Prosecutors in New York announced this week that an August drug raid yielded 140 pounds of fentanyl, the most in the city's history and enough to kill 32 million people, they told New York 4.
Those numbers underscore the dizzying size of the current opioid crisis, and the report of the New York bust comes the same week as another shocking piece of evidence that America's pill problem has reached a critical milestone: On Tuesday, researchers from the Centers for Disease Control and Prevention published an analysis showing the crisis has actually negatively impacted life expectancy in the United States.
Seven researchers contributed to the analysis, which was published in The Journal of the American Medical Association. The contributors crunched the numbers recorded by the National Vital Statistics System Mortality file, a storehouse of death data from all fifty states and the District of Columbia, from between 2000 to 2015.
It found that the average American life expectancy grew overall from 2000 to 2015, but that the astounding rise in opioid-related deaths shaved 2.5 months off this improvement.
That's .21 years, compared to the .02 years taken off the average life expectancy by alcohol overdose.
No factor negatively affected life expectancy more.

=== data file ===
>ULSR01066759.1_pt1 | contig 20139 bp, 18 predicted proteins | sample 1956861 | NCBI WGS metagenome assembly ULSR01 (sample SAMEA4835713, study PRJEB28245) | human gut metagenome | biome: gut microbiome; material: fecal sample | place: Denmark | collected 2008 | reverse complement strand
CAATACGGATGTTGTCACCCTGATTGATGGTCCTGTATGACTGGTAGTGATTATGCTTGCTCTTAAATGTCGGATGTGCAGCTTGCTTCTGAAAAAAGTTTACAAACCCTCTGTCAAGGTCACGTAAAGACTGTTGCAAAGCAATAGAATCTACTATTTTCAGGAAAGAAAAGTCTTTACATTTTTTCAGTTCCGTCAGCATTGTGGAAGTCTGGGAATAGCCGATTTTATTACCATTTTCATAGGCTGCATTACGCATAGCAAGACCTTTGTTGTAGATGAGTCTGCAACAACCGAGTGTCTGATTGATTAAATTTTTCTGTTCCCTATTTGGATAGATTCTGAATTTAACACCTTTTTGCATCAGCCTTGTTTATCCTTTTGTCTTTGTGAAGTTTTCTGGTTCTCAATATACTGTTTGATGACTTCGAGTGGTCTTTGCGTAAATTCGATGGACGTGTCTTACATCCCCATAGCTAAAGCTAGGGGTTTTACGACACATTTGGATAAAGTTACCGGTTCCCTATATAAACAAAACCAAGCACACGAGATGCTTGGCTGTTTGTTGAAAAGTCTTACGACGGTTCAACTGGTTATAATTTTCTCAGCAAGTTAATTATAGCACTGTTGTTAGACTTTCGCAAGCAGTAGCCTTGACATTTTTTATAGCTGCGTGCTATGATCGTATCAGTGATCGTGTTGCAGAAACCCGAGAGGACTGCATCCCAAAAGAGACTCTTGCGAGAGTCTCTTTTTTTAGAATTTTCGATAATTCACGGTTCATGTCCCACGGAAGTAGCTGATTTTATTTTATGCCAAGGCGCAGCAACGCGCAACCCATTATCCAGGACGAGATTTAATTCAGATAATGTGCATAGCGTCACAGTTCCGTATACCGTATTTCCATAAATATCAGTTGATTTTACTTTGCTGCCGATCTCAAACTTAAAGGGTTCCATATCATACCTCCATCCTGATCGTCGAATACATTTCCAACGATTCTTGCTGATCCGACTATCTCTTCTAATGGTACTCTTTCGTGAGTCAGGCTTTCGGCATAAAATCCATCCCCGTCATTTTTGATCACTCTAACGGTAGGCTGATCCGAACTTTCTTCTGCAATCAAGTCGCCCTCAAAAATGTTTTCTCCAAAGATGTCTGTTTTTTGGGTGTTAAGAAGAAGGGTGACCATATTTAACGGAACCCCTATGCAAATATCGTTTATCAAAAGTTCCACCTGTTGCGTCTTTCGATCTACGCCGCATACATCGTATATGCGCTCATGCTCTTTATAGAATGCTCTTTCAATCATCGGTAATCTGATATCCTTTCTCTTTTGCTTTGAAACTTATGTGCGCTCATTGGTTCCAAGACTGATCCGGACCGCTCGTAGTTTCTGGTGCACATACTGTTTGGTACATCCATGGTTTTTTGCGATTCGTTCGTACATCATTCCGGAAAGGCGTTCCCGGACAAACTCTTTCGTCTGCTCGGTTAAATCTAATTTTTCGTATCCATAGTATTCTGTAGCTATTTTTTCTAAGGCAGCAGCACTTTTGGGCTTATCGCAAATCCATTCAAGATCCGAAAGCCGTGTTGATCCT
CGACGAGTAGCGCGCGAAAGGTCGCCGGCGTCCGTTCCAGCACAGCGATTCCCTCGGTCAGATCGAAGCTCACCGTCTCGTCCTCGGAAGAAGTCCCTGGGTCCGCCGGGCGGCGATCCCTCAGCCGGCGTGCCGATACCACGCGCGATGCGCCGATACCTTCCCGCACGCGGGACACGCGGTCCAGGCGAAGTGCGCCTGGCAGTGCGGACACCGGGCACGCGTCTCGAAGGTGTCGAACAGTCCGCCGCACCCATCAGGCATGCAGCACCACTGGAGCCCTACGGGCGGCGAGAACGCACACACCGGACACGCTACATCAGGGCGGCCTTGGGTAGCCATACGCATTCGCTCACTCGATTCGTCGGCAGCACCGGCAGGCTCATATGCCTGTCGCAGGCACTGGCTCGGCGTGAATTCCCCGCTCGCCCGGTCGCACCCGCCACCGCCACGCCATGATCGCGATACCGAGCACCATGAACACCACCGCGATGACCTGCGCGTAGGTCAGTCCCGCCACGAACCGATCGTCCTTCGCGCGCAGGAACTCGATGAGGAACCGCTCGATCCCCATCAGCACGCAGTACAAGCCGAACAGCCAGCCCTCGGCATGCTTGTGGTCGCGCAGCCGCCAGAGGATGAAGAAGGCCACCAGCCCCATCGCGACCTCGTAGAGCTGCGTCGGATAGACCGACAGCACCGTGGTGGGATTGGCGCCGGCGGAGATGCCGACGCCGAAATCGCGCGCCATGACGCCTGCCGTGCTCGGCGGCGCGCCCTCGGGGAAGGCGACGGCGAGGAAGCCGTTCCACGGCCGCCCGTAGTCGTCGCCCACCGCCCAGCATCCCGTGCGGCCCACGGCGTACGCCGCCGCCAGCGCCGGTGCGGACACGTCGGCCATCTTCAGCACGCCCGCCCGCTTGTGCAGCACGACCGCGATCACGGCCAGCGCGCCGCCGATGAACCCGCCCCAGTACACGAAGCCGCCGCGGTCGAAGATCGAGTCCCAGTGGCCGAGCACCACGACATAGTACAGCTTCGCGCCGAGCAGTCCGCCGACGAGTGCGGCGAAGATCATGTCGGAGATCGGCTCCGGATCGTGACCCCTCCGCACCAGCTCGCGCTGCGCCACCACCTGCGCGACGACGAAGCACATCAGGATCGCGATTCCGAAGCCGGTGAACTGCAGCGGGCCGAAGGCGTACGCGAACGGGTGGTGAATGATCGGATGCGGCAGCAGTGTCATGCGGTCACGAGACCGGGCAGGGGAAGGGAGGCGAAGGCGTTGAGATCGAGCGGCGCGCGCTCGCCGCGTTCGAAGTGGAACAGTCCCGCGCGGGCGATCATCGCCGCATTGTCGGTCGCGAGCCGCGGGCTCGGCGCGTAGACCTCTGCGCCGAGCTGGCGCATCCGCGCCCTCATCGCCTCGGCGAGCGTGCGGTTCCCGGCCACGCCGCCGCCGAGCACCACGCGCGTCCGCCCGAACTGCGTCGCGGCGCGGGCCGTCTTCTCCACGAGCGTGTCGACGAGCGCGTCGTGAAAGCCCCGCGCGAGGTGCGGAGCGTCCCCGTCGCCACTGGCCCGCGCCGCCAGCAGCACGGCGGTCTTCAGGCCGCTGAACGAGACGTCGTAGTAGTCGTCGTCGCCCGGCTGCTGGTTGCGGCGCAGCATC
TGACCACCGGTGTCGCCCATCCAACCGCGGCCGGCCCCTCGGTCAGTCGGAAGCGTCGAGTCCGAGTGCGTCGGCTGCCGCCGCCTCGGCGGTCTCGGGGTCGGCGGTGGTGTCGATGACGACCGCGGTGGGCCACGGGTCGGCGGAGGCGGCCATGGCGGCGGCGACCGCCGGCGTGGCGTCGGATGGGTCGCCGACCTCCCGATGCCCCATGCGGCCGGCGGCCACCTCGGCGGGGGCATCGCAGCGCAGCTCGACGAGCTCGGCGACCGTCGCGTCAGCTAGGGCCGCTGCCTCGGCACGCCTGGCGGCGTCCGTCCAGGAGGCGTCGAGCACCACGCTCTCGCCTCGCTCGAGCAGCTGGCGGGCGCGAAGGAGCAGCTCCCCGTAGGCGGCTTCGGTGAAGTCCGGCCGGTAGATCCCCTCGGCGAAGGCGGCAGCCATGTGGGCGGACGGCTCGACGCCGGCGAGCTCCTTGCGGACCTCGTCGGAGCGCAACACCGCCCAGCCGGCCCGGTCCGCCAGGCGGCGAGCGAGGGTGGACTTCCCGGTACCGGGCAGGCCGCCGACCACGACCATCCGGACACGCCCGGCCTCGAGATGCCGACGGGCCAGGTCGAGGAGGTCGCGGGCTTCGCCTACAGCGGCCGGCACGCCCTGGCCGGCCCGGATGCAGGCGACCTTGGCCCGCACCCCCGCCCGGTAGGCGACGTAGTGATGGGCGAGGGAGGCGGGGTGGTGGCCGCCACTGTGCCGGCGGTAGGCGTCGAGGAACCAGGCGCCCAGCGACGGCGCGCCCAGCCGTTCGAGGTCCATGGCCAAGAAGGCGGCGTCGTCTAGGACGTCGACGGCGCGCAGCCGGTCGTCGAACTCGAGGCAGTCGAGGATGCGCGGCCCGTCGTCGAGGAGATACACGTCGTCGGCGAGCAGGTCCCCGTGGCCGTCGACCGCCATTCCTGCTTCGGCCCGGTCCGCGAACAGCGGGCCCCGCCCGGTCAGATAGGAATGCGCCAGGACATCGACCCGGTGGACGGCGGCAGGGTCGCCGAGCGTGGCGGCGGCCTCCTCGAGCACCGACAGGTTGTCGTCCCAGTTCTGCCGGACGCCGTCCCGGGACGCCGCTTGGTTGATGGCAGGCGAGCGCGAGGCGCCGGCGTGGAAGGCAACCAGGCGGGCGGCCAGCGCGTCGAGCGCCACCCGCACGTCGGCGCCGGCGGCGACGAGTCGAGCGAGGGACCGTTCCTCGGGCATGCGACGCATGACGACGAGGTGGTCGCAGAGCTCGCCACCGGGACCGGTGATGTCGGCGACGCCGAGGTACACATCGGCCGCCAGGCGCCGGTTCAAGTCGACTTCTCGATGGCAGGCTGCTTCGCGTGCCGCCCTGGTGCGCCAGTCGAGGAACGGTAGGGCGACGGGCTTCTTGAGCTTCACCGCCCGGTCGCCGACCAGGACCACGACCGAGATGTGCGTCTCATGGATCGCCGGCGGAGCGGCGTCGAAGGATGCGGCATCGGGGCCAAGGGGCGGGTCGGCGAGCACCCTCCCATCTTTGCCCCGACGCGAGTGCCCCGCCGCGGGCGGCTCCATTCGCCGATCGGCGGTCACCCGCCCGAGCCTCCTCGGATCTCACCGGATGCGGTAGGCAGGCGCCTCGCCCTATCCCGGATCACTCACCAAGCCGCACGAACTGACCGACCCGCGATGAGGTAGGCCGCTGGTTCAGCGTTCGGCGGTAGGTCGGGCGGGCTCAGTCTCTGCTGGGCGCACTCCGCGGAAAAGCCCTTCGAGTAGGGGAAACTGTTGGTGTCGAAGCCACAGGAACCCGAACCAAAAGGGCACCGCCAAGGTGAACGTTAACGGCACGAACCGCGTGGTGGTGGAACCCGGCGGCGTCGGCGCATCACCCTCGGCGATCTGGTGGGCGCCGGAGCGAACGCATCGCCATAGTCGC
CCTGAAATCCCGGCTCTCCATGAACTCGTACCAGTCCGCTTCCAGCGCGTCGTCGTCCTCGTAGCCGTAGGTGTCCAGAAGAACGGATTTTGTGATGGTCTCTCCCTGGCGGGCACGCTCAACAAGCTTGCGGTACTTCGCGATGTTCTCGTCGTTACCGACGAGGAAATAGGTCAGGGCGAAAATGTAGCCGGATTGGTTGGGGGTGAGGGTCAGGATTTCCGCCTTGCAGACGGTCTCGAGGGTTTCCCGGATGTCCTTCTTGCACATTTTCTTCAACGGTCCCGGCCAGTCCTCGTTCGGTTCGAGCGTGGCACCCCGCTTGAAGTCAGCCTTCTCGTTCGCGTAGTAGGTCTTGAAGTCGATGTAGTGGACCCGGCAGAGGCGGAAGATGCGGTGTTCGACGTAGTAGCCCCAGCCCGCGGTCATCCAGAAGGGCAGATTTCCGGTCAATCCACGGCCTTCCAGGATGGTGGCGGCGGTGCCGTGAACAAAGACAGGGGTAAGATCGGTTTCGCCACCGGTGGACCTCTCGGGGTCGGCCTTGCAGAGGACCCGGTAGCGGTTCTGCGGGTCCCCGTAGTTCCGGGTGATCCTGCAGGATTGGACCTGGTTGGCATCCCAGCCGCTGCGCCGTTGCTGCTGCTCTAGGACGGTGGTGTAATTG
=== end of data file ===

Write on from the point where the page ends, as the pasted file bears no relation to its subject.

"It really underlines how serious the problem of opioid overdose has become in the U.S.," Deborah Dowell, senior medical adviser in the division of unintentional injury prevention at CDC, told Time. "In general we don't see decreases in life expectancy attributable to a single cause that are of this magnitude."
While overdose deaths in general in the U.S. more than doubled in that 15-year span, opioid overdoses more than tripled, the study reported.
The average life expectancy for an American born in 2010 was 76.8 years, which grew to 78.8 years in 2015. The study suggested that but for opioid-related deaths, it would have been higher still.
Opioid overdose still hasn't cracked the top 12 leading causes of death - which, aside from suicide and unintentional injuries, are all medical conditions - but it's close.
The 12th leading cause of death in 2015 was chronic liver disease and cirrhosis, which killed 40,326 people. Opioid overdoses, meanwhile, claimed 33,091 lives that same year.
The gap was much wider in 2000, when liver disease killed 26,552 Americans while opioid overdoses killed 8,407.
"These findings suggest that preventing opioid-related poisoning deaths will be important to achieving more robust increases in life expectancy once again," the researchers concluded.